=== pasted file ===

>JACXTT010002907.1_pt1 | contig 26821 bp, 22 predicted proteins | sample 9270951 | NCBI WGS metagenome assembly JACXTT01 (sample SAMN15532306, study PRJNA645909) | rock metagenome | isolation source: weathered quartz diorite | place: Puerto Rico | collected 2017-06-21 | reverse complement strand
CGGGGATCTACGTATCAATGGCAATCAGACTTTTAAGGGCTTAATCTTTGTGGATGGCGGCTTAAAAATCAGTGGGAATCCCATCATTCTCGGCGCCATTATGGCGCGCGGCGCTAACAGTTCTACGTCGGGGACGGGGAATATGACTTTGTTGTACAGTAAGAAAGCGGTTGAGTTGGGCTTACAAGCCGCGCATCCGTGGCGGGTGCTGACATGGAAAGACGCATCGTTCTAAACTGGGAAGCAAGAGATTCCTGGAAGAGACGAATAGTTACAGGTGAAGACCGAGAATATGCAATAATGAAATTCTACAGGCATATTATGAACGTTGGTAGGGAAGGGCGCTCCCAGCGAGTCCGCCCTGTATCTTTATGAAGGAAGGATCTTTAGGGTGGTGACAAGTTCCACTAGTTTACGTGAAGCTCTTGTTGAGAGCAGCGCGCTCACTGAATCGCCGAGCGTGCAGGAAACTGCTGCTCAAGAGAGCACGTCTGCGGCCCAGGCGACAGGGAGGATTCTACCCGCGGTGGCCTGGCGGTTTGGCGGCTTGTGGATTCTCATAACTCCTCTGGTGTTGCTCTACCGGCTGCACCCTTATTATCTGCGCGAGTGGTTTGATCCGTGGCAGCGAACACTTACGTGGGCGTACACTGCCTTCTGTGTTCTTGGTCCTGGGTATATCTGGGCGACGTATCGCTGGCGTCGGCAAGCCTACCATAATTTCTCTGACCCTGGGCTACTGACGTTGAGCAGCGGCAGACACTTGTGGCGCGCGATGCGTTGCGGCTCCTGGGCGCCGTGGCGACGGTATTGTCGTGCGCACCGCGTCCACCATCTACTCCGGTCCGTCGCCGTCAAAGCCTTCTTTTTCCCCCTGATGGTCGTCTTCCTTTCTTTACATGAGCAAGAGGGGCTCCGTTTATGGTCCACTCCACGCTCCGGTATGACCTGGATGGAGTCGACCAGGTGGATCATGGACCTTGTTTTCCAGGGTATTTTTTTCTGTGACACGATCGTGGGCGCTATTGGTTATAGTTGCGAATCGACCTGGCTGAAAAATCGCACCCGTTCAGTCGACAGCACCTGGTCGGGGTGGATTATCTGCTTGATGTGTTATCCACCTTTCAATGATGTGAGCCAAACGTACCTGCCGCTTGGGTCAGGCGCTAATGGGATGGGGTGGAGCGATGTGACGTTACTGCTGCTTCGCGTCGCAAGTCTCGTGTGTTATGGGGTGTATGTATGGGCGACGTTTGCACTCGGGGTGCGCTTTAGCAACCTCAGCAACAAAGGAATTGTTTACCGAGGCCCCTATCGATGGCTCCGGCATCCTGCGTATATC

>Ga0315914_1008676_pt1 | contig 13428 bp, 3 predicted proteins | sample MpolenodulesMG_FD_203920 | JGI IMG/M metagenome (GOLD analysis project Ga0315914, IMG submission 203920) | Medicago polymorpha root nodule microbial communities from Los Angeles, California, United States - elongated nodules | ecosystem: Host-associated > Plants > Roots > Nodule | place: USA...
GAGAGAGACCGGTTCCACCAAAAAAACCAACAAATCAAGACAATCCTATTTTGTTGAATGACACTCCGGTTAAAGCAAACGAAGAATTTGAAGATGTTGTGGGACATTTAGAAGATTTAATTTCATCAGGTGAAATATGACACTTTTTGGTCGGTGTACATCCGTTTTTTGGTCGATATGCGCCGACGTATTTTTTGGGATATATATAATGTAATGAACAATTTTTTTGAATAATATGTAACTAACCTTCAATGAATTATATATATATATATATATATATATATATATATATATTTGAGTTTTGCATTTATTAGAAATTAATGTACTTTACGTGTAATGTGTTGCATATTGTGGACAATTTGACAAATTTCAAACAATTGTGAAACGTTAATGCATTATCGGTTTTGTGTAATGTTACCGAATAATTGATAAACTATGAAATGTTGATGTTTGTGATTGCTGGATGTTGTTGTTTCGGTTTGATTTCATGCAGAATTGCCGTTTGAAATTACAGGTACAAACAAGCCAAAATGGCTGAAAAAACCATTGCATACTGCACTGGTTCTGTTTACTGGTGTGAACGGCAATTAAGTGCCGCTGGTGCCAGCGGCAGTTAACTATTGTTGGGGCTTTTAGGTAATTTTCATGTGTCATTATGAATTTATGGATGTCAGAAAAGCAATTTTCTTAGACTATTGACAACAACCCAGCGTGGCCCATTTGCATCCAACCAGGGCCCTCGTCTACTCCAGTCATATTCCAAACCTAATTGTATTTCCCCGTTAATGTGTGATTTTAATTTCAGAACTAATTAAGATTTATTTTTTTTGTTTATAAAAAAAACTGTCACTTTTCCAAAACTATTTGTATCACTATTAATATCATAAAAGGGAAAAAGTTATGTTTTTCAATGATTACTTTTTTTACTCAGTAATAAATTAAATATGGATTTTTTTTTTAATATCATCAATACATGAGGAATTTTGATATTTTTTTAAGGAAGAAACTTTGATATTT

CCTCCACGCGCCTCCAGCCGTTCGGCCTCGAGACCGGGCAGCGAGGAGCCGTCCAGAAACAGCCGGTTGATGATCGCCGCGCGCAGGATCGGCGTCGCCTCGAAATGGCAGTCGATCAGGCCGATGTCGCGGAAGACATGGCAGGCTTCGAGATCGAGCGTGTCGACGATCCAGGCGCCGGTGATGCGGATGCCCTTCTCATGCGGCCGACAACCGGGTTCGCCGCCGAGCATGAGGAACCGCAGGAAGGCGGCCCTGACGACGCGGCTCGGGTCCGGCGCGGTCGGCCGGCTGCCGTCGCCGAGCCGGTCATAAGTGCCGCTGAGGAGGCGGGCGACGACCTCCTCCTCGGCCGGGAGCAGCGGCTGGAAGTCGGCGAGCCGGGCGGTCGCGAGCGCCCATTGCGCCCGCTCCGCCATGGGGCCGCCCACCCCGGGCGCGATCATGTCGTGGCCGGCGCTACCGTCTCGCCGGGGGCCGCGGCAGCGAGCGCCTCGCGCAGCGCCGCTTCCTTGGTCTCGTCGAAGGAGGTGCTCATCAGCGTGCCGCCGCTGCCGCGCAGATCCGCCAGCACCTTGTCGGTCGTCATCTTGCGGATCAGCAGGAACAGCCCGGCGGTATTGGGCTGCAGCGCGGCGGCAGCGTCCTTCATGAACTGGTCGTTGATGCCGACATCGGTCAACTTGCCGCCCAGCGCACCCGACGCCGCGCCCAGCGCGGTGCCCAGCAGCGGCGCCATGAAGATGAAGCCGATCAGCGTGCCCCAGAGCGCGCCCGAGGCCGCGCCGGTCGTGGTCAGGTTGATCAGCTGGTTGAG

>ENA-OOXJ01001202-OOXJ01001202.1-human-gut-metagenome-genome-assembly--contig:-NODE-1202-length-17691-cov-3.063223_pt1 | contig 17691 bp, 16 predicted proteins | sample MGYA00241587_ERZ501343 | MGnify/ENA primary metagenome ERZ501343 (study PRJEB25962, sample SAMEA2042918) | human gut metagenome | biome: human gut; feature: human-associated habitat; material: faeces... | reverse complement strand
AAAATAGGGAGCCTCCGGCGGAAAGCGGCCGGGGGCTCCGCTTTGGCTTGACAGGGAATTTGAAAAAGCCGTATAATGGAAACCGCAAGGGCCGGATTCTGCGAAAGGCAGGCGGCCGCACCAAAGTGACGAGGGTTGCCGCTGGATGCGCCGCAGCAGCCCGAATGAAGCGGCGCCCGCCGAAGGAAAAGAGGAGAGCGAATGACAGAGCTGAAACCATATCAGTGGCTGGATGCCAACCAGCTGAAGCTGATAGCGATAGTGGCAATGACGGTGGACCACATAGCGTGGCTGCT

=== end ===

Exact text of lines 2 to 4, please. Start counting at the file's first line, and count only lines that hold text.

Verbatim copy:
CGGGGATCTACGTATCAATGGCAATCAGACTTTTAAGGGCTTAATCTTTGTGGATGGCGGCTTAAAAATCAGTGGGAATCCCATCATTCTCGGCGCCATTATGGCGCGCGGCGCTAACAGTTCTACGTCGGGGACGGGGAATATGACTTTGTTGTACAGTAAGAAAGCGGTTGAGTTGGGCTTACAAGCCGCGCATCCGTGGCGGGTGCTGACATGGAAAGACGCATCGTTCTAAACTGGGAAGCAAGAGATTCCTGGAAGAGACGAATAGTTACAGGTGAAGACCGAGAATATGCAATAATGAAATTCTACAGGCATATTATGAACGTTGGTAGGGAAGGGCGCTCCCAGCGAGTCCGCCCTGTATCTTTATGAAGGAAGGATCTTTAGGGTGGTGACAAGTTCCACTAGTTTACGTGAAGCTCTTGTTGAGAGCAGCGCGCTCACTGAATCGCCGAGCGTGCAGGAAACTGCTGCTCAAGAGAGCACGTCTGCGGCCCAGGCGACAGGGAGGATTCTACCCGCGGTGGCCTGGCGGTTTGGCGGCTTGTGGATTCTCATAACTCCTCTGGTGTTGCTCTACCGGCTGCACCCTTATTATCTGCGCGAGTGGTTTGATCCGTGGCAGCGAACACTTACGTGGGCGTACACTGCCTTCTGTGTTCTTGGTCCTGGGTATATCTGGGCGACGTATCGCTGGCGTCGGCAAGCCTACCATAATTTCTCTGACCCTGGGCTACTGACGTTGAGCAGCGGCAGACACTTGTGGCGCGCGATGCGTTGCGGCTCCTGGGCGCCGTGGCGACGGTATTGTCGTGCGCACCGCGTCCACCATCTACTCCGGTCCGTCGCCGTCAAAGCCTTCTTTTTCCCCCTGATGGTCGTCTTCCTTTCTTTACATGAGCAAGAGGGGCTCCGTTTATGGTCCACTCCACGCTCCGGTATGACCTGGATGGAGTCGACCAGGTGGATCATGGACCTTGTTTTCCAGGGTATTTTTTTCTGTGACACGATCGTGGGCGCTATTGGTTATAGTTGCGAATCGACCTGGCTGAAAAATCGCACCCGTTCAGTCGACAGCACCTGGTCGGGGTGGATTATCTGCTTGATGTGTTATCCACCTTTCAATGATGTGAGCCAAACGTACCTGCCGCTTGGGTCAGGCGCTAATGGGATGGGGTGGAGCGATGTGACGTTACTGCTGCTTCGCGTCGCAAGTCTCGTGTGTTATGGGGTGTATGTATGGGCGACGTTTGCACTCGGGGTGCGCTTTAGCAACCTCAGCAACAAAGGAATTGTTTACCGAGGCCCCTATCGATGGCTCCGGCATCCTGCGTATATC

>Ga0315914_1008676_pt1 | contig 13428 bp, 3 predicted proteins | sample MpolenodulesMG_FD_203920 | JGI IMG/M metagenome (GOLD analysis project Ga0315914, IMG submission 203920) | Medicago polymorpha root nodule microbial communities from Los Angeles, California, United States - elongated nodules | ecosystem: Host-associated > Plants > Roots > Nodule | place: USA...
GAGAGAGACCGGTTCCACCAAAAAAACCAACAAATCAAGACAATCCTATTTTGTTGAATGACACTCCGGTTAAAGCAAACGAAGAATTTGAAGATGTTGTGGGACATTTAGAAGATTTAATTTCATCAGGTGAAATATGACACTTTTTGGTCGGTGTACATCCGTTTTTTGGTCGATATGCGCCGACGTATTTTTTGGGATATATATAATGTAATGAACAATTTTTTTGAATAATATGTAACTAACCTTCAATGAATTATATATATATATATATATATATATATATATATATATTTGAGTTTTGCATTTATTAGAAATTAATGTACTTTACGTGTAATGTGTTGCATATTGTGGACAATTTGACAAATTTCAAACAATTGTGAAACGTTAATGCATTATCGGTTTTGTGTAATGTTACCGAATAATTGATAAACTATGAAATGTTGATGTTTGTGATTGCTGGATGTTGTTGTTTCGGTTTGATTTCATGCAGAATTGCCGTTTGAAATTACAGGTACAAACAAGCCAAAATGGCTGAAAAAACCATTGCATACTGCACTGGTTCTGTTTACTGGTGTGAACGGCAATTAAGTGCCGCTGGTGCCAGCGGCAGTTAACTATTGTTGGGGCTTTTAGGTAATTTTCATGTGTCATTATGAATTTATGGATGTCAGAAAAGCAATTTTCTTAGACTATTGACAACAACCCAGCGTGGCCCATTTGCATCCAACCAGGGCCCTCGTCTACTCCAGTCATATTCCAAACCTAATTGTATTTCCCCGTTAATGTGTGATTTTAATTTCAGAACTAATTAAGATTTATTTTTTTTGTTTATAAAAAAAACTGTCACTTTTCCAAAACTATTTGTATCACTATTAATATCATAAAAGGGAAAAAGTTATGTTTTTCAATGATTACTTTTTTTACTCAGTAATAAATTAAATATGGATTTTTTTTTTAATATCATCAATACATGAGGAATTTTGATATTTTTTTAAGGAAGAAACTTTGATATTT